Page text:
Fiction Meets Science: Remediating Science

Fiction Meets Science (FMS) is an international research group that brings together scholars and creative practitioners from across the world to explore the literary and social implications of ‘fiction writers [who] have been creating new kinds of stories about science—its practices and concepts, people and institutions, products and societal fall-out’. FMS is based in Bremen in Germany where David and I were just over a week ago for their annual conference.

La Planète des Singes cover

I was invited to present a paper at the event on my work on Planet of the Apes (Schaffner, 1968) and the story of its development from the French satirical novel La Planète des singes (Boulle, 1963) into the finally released science fiction film. I am interested in the process of remediation, and specifically how the utilisation and negotiation of science changes across different forms of media from novel to script to screen. I do begin my story with literature (La Planète des singes), but I am by no means a literary scholar, and therefore the prospect of presenting to a room of scientists, novelists, social scientists, and literary scholars was a little intimidating. But pleasingly I found the conference to be very rewarding and I gained insights into the study of science and entertainment from a different text-based perspective.

Below you can find a Storify for the event that I live-tweeted along with The Science Entertainment Lab, and a small group of delegates. I now use Twitter as a means of note taking at academic events in addition to my trusty pen and paper (here’s a great Guardian guide to academic live-tweeting by Ernesto Priego). I think there is value in using these online tools especially when other people get involved in tweeting at the conference; the conference takes on a second-life with new discussions and ideas being generated virtually. Twitter hastags (e.g. #SciEnt #FictionMeetsScience) can be used to follow and keep a record of how attendees respond to papers, questions and discussions, and they also allow for an audience who were unable to attend the event to engage with major debates and ideas generated. As Priego notes: ‘live-tweeting at conferences is not a threat to scholarly activity but the contrary: an ally.’

The conference’s extended discussion sessions allowed for the most interesting and relevant debates concerning the meeting point between science and the fictional spaces that it increasingly occupies. In the first discussion we deliberated over the notion of the ‘domestication of science’ as proposed by Susan M. Gaines and Natalie Roxburgh in their paper on the essential role of scientist character in science novels. I was interested by the idea of the methods employed to assimilate science into a narrative and how this is explored through fictional scientists as scientific gatekeepers and guides. Scientist characters make science more personal and communicate science through the use and presentation of the ‘systems of science’ (Kirby, 2011). Authors may not intend to be science communicators but by presenting the way science and scientists (as the face of science) work they make them more approachable and familiar for a non-specialist audience.

jurassic_world_poster_02_by_giu3232-d7b895fAuthors must consider balancing expert and non-specialist audiences. This is also true for entertainment media producers (and their science consultants) who are often subject to scrutiny from the scientific community as evidenced by the varied and voracious responses to Interstellar, and the trailer for Jurassic World that was released last week. Texts, whether literary or filmic, have to try to communicate with a lay audience who do not have an in-depth knowledge of complex scientific concepts whilst simultaneously retaining the interest of those with a good, or even specialist knowledge of the scientific subject that frames or forms the narrative. Expert readers may recognise themselves and their own practice in science-based fiction whereas for the lay reader there may be a level of learning and perhaps appreciation of science and the world of the scientist.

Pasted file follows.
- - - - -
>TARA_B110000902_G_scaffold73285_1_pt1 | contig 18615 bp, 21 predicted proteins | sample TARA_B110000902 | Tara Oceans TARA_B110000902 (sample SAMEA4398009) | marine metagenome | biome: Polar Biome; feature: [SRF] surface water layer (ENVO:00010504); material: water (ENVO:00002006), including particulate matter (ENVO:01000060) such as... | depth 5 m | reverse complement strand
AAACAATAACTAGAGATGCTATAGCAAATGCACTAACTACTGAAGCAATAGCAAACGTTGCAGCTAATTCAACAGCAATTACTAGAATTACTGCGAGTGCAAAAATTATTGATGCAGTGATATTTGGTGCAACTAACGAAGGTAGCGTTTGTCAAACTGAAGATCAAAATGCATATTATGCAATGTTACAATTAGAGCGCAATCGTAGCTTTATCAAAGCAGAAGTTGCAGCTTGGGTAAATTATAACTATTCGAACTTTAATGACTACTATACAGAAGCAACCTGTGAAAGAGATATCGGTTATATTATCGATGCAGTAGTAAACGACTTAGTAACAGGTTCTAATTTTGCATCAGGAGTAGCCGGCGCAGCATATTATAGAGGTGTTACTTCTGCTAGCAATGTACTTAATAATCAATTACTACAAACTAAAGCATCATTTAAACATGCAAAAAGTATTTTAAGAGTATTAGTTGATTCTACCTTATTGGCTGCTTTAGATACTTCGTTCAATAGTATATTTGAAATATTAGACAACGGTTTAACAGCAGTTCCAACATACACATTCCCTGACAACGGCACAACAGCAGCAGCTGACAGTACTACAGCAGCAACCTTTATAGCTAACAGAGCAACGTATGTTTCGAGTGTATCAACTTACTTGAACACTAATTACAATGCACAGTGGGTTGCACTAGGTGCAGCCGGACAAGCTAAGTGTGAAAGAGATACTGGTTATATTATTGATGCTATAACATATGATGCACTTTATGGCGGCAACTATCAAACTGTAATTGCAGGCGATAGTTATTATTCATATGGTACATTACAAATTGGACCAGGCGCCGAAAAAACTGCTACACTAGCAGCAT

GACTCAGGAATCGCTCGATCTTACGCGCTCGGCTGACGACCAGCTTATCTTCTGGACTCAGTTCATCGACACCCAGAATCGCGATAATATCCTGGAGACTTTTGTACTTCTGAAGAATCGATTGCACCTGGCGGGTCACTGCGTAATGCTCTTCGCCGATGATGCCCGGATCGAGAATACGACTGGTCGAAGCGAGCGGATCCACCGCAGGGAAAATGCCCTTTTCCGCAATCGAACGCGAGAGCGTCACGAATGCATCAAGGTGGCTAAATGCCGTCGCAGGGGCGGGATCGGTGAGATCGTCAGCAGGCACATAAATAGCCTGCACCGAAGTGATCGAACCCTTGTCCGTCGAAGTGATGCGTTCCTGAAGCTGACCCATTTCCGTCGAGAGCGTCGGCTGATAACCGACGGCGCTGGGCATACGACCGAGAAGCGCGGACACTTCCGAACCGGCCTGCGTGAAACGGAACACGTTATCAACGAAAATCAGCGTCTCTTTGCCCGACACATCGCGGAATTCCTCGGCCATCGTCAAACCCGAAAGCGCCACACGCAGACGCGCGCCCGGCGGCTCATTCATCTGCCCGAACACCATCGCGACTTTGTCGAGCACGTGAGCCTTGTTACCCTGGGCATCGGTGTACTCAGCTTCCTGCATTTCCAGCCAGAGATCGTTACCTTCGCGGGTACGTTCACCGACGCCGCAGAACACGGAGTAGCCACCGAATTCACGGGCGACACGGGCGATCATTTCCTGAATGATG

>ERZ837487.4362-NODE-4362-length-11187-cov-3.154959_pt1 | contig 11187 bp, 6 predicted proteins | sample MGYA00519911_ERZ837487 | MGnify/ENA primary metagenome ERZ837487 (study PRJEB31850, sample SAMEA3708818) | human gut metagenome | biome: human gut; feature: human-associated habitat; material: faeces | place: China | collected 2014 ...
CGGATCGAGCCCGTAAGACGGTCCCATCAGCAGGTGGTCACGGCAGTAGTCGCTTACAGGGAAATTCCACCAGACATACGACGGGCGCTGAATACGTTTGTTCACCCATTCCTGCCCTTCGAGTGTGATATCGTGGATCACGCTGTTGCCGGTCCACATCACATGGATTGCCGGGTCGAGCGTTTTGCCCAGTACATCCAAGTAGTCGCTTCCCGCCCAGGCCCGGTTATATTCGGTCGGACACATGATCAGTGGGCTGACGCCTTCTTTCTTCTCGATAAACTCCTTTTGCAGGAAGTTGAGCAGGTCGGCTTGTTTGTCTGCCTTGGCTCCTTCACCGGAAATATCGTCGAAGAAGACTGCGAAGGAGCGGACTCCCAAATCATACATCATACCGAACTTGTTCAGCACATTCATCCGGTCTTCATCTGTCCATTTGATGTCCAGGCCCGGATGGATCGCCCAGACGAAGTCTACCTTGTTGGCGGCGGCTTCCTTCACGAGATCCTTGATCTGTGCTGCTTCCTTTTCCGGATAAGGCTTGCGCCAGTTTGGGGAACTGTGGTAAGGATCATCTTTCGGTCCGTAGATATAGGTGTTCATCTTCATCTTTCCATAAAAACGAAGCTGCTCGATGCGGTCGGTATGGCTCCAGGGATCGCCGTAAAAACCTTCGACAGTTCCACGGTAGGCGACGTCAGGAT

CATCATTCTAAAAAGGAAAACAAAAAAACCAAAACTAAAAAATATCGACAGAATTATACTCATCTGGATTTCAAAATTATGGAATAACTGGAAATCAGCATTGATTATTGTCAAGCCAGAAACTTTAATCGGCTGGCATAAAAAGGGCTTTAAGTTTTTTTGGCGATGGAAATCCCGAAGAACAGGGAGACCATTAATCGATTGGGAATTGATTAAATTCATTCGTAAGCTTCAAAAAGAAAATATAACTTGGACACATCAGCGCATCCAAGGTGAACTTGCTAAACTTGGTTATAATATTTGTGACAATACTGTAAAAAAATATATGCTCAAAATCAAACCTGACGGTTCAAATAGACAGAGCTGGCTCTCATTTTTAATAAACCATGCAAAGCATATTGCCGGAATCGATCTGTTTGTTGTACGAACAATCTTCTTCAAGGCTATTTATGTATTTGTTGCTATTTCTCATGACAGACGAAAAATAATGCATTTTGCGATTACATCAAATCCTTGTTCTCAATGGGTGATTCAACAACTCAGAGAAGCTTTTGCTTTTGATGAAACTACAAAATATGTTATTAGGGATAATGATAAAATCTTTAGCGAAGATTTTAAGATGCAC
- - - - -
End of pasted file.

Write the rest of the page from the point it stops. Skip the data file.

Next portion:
One of the major dialogues to emerge from the conference, that appeared in the majority of the post-paper discussions, concerned scientific accuracy and what effect ‘scientific nitpicking’ has upon authors/filmmakers and their potential audiences. A theme that is central to the Science Entertainment Lab – we ask about how science is appropriated, negotiated, and responded to across a range of entertainment media platforms. Science-novel author and philosopher Rebecca Goldstein, the event’s plenary speaker, remarked that ‘scientific accuracy in novels may not be as important as being true to the scientific discipline’ and David Kirby later argued that ‘authenticity in science[-based fiction] is more important than accuracy’. Science-based fictions, both literary and audiovisual, are tied to notions of believability and the struggle between accuracy and artistry. Ultimately the audience (both expert and lay) determines whether scientific content is authentic and believable through their responses to the stories they view.

A good story doesn’t necessarily mean good science and accurate science may not necessarily make for a good story. The balance between science and fiction is precarious and fascinating and projects like ‘Fiction Meets Science’ and ‘The Science Entertainment Lab’ continue the research into the complex relationship between science and popular culture. I look forward to working with FMS again in the future and continuing the exploration of Stories about Science, which is the theme for our next workshop event in June 2015. If you are interested in contributing to the project please take a look at the call for papers and put together an abstract.

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